Purchased these chairs at yard sale and took all the old stain off and recovered them but can't determine their age. Can you help? Also, I think I have a Morris Mission Chair too can you confirm?
Answer M Embry - Your two chairs are part of an Empire Revival parlor set from around the turn of the 20th century, 1890-1910. The wood in the back is not tiger eye cherry. It is ribbon striped mahogany veneer. The frames of the chairs are made of birch with a mahogany finish.
The oak chair is a Morris chair but it is not a Mission style chair. In the mid 19th century a long standing problem with chairs was solved by an English designer. In 1866 William Morris adapted a design by a rural chair maker named Ephraim Colman that changed a rigid back parlor chair to an adjustable reclining chair. He did this amazing feat by using hinges at the base of the back and added a notched support in the rear that held a solid rod. The rod supported the weight of the back and it could be moved to different notches to adjust the position of the back. Thus was born the manual recliner – the famous “Morris chair - even though Morris didn’t actually design it. It could easily have been called the “Colman” chair.
Mission style is very straight and severe with no curves and no surface adornment. Your chair is part of the Golden Oak period of American furniture from about 1880 to 1920. The surface "carvings" are machine made moldings glued and nailed to the surface.
Thanks for writing.
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Thanks so much, I was totally lost on the two arm chairs and thanks for the info on the Morris chair also. The info was very helpful.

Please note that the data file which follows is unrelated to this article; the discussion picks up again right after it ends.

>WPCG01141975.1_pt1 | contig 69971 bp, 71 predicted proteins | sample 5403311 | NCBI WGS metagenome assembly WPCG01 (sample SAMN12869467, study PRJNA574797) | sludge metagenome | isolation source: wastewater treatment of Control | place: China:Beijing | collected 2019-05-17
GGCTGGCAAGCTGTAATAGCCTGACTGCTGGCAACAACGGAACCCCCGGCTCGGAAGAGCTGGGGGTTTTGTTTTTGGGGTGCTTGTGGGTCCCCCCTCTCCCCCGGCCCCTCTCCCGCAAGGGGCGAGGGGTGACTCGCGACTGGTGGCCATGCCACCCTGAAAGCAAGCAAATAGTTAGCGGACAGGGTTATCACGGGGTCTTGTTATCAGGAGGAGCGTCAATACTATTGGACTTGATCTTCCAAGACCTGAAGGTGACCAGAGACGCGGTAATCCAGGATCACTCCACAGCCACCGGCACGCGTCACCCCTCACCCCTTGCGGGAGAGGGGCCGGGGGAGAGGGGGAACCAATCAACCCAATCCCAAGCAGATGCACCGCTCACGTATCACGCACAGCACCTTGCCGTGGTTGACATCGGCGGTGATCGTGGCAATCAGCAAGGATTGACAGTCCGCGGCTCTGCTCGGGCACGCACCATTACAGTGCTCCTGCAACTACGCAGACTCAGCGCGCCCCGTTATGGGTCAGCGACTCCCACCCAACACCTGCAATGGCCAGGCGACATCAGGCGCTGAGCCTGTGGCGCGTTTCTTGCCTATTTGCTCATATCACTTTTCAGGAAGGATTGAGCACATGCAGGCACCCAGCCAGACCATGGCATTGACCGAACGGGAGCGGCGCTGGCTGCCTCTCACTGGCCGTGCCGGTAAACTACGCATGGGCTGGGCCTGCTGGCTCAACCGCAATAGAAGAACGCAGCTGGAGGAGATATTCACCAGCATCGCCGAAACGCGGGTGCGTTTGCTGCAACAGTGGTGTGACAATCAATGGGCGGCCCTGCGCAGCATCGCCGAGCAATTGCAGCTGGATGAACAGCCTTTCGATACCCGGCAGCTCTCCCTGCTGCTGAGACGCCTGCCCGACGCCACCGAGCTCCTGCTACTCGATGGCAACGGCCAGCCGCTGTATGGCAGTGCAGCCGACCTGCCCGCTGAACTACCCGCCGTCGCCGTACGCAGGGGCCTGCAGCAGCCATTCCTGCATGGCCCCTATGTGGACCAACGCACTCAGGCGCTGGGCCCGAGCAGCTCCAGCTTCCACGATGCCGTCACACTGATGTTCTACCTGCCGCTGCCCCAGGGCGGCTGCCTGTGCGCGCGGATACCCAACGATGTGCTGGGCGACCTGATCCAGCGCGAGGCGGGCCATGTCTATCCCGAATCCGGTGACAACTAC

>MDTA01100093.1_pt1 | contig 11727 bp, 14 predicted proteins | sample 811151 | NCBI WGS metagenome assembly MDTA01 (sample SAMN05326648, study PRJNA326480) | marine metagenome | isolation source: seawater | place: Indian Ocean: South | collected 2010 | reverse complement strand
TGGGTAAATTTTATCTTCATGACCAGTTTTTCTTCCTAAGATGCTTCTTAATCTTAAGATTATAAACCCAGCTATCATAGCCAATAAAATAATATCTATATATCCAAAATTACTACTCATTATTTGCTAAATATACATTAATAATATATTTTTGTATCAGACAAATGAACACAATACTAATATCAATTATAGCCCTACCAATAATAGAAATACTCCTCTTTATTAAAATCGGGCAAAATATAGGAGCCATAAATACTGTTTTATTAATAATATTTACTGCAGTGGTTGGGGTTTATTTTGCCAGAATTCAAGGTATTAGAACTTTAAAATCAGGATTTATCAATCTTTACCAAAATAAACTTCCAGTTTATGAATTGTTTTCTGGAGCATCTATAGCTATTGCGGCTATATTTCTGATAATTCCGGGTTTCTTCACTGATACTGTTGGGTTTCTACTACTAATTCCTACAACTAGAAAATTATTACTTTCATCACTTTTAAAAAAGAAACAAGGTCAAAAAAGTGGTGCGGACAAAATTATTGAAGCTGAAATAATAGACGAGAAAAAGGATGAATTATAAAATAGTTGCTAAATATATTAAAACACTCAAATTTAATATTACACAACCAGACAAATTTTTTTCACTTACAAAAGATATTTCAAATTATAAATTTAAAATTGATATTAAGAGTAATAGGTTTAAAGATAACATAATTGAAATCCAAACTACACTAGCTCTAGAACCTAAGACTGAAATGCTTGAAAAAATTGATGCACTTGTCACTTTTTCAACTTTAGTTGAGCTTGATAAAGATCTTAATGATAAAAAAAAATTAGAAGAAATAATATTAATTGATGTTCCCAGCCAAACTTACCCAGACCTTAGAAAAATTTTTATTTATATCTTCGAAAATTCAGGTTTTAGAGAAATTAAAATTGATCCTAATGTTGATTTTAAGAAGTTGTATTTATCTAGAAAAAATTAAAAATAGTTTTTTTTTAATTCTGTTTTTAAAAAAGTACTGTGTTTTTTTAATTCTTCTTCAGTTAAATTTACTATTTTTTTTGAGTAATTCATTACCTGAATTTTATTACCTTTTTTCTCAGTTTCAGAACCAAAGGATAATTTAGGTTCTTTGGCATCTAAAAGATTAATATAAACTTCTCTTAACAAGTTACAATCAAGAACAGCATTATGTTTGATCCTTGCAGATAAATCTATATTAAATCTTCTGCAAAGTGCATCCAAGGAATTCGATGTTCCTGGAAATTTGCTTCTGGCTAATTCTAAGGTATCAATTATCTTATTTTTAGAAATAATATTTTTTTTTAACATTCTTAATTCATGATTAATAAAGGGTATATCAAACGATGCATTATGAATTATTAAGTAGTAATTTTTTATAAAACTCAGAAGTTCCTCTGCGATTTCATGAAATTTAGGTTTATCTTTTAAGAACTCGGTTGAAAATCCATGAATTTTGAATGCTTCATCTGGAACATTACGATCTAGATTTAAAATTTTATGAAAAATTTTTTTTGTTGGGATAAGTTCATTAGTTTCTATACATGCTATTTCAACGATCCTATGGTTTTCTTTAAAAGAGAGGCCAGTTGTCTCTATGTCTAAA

I will attempt to answer questions about American antique furniture, including construction details, style, period, manufacturers, care, repair and storage. I do not have any background in appliances, musical instruments, sewing machines, trunks, lighting, clocks or children's and baby furniture and will not respond to questions about those items.
I ran an antique furniture restoration business for twenty years. I am a nationally syndicated columnist on the subject of antique furniture for such publications as Antique Week and New England Antiques Journal. I have produced one video on the subject of furniture identification and my book "HOW TO BE A FURNITURE DETECTIVE" is now available.I have also published articles in Antique Trader, Chicago Art Deco Society, Northeast Magazine, Victorian Decorating and Lifestyles, Professional Refinishing, Antiques and Art Around Florida and Antique Shoppe. You can visit my website at www.furnituredetective.com
Education/Credentials BSBA Finance, University of Florida, MBA Finance, University of Florida